Conventional loom-woven fabrics depend on two sets of perpendicular elements – warp and weft- for their primary structure. The rigid geometry constrains their dimensional form and ow. While most cloth has always been woven on looms, a far greater variety of non-loom textile-making processes have employed a single yarn element that engages with itself to create fabric. Knitting, macramé, and crochet are examples of such techniques. The inherent flexibility and versatility of such textiles, have enabled some of the earliest and most significant advances in architecture and technology in human civilisation.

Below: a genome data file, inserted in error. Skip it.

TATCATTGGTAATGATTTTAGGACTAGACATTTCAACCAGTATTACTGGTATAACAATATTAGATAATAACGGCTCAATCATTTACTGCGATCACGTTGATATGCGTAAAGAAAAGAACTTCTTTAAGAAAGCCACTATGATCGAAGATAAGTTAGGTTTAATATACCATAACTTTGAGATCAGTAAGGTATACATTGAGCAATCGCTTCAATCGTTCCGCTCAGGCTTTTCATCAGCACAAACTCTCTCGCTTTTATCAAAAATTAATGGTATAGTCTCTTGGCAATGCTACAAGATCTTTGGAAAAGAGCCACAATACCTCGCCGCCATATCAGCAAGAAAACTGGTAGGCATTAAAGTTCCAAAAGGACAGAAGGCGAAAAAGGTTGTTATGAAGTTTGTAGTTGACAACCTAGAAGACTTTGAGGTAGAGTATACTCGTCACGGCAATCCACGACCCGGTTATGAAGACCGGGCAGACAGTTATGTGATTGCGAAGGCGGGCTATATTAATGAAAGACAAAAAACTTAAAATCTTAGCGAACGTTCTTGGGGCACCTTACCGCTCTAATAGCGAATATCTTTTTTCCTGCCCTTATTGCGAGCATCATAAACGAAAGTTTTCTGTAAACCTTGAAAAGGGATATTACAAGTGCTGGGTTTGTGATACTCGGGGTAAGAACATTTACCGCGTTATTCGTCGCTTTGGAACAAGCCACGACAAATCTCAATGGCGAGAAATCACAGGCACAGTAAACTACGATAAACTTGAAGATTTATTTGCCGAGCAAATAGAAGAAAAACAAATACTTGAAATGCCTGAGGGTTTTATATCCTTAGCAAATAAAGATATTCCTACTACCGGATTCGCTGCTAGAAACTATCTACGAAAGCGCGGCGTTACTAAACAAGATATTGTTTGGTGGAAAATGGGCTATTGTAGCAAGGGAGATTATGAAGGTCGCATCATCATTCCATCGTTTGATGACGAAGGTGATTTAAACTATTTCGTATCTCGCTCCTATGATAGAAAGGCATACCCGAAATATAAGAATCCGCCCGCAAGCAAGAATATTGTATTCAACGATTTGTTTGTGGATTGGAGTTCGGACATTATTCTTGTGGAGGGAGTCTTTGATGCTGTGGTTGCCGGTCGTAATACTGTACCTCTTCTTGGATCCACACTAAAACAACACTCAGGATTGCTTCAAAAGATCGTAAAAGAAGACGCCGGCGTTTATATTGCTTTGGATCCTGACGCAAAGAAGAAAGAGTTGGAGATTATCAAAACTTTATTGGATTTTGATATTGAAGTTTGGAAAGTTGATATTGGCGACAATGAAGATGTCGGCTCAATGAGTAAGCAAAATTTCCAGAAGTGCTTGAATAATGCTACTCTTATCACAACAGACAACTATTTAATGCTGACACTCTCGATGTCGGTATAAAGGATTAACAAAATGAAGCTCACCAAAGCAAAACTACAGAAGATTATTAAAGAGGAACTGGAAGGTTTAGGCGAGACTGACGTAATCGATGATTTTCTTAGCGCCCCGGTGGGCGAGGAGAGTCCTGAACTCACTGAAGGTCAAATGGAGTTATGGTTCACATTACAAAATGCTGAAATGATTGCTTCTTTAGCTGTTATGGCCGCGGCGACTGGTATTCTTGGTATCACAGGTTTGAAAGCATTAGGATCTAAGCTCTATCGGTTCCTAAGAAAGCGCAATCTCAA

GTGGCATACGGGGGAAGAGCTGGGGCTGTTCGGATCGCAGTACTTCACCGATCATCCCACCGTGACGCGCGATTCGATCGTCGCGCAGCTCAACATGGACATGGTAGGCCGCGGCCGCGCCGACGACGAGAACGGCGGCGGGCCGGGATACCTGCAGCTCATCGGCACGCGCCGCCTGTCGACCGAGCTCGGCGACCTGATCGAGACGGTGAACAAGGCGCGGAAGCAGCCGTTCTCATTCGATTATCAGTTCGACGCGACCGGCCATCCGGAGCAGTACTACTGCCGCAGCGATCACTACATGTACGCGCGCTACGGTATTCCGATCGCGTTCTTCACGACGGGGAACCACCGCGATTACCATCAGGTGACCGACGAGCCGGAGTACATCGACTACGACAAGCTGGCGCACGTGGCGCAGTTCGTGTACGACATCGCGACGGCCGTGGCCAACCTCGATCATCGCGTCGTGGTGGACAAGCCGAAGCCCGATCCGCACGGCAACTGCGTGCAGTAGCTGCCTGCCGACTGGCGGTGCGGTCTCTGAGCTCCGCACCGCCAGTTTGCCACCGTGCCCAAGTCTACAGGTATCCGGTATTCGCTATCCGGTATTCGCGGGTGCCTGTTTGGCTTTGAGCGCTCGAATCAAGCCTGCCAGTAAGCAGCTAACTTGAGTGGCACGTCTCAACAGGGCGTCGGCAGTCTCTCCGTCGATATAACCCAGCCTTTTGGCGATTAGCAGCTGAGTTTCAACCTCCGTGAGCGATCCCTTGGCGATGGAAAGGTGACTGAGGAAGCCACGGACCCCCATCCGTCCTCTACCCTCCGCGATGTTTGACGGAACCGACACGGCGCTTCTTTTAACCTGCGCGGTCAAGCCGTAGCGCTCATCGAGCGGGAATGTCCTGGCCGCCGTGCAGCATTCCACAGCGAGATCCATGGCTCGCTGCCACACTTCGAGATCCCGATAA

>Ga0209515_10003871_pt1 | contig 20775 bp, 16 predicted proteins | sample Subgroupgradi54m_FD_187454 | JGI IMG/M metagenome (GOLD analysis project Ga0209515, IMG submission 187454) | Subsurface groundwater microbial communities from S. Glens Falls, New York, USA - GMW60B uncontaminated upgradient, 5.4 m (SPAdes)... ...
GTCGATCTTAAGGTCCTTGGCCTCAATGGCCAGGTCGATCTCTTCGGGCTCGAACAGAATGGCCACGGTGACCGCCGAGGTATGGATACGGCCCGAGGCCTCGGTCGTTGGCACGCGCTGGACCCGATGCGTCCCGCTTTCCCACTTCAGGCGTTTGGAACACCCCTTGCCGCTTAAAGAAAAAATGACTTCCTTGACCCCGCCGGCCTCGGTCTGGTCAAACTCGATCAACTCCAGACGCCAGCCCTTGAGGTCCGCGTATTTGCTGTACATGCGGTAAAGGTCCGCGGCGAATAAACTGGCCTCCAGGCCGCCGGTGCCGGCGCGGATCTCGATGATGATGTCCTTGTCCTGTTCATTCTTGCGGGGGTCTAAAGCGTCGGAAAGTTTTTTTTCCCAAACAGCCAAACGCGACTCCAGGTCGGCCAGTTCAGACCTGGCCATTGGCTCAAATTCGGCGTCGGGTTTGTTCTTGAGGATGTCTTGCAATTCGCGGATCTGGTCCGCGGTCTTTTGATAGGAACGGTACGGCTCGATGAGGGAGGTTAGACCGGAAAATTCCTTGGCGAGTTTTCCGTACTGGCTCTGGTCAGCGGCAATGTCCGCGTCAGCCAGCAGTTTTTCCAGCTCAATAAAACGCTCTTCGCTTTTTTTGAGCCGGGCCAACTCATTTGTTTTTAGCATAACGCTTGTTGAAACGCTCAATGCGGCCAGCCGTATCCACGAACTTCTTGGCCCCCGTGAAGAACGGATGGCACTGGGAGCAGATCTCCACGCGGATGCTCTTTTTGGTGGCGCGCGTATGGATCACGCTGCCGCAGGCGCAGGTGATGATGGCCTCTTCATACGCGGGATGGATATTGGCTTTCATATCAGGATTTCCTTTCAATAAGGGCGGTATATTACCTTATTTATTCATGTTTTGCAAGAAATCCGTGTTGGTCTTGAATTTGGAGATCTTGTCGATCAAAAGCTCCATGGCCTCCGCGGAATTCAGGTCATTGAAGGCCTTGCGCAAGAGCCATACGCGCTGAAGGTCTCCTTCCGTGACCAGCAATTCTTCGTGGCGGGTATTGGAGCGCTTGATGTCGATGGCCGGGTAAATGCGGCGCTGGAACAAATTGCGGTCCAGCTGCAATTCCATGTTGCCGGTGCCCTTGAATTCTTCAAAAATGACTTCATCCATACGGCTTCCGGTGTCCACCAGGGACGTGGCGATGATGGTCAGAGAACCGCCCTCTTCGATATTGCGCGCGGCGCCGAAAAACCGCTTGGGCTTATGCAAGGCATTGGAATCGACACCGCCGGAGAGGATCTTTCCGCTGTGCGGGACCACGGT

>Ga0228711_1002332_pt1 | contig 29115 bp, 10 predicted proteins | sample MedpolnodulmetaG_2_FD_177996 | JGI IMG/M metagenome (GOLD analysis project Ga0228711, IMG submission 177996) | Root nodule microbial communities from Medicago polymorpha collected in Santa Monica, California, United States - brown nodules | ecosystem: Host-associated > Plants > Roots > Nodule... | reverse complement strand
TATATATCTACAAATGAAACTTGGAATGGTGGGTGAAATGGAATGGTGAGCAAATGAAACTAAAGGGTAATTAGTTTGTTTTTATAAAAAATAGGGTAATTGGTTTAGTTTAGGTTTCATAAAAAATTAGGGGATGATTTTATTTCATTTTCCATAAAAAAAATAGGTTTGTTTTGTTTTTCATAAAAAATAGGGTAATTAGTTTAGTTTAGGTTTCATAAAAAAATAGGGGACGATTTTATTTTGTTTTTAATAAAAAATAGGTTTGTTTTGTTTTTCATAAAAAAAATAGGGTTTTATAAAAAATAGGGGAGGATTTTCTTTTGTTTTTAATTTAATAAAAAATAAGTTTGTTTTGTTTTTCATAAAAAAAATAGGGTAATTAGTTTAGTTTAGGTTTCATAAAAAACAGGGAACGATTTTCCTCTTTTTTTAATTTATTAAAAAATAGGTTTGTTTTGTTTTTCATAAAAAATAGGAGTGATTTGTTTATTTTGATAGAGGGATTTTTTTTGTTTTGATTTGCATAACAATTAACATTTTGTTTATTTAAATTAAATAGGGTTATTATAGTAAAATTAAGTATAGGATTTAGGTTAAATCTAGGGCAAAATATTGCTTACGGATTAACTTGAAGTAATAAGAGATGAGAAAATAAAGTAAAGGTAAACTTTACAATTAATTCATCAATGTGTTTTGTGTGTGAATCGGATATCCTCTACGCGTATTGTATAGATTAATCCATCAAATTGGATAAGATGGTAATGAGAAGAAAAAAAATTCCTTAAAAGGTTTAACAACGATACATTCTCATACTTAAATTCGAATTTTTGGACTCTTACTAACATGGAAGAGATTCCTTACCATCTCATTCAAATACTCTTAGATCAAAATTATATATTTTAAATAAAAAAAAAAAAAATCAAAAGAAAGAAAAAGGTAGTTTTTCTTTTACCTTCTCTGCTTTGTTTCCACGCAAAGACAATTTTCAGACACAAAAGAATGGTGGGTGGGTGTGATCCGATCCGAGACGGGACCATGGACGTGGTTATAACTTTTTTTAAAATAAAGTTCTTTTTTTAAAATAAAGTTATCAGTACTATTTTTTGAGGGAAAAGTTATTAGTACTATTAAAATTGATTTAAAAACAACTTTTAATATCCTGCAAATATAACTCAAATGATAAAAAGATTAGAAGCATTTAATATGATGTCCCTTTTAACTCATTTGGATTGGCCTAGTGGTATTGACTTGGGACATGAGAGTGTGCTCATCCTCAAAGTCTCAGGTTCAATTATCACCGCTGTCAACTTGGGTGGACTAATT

The idea is given an unusual turn by graphic designer and sculptor Sachin George Sebastian, who creates an endless yarn from a self-interlocking unit of commonly-used buckram. A backing material normally hidden from view beneath a decorative textile or garment, the buckram takes centre-stage in this installation. Interlocked units come together in a potentially infinite expanse, creating an architectural passage with openings that lead one onward. In the process, these mechanical buckram units are transformed into free-flowing fabric walls of great lightness and fluidity.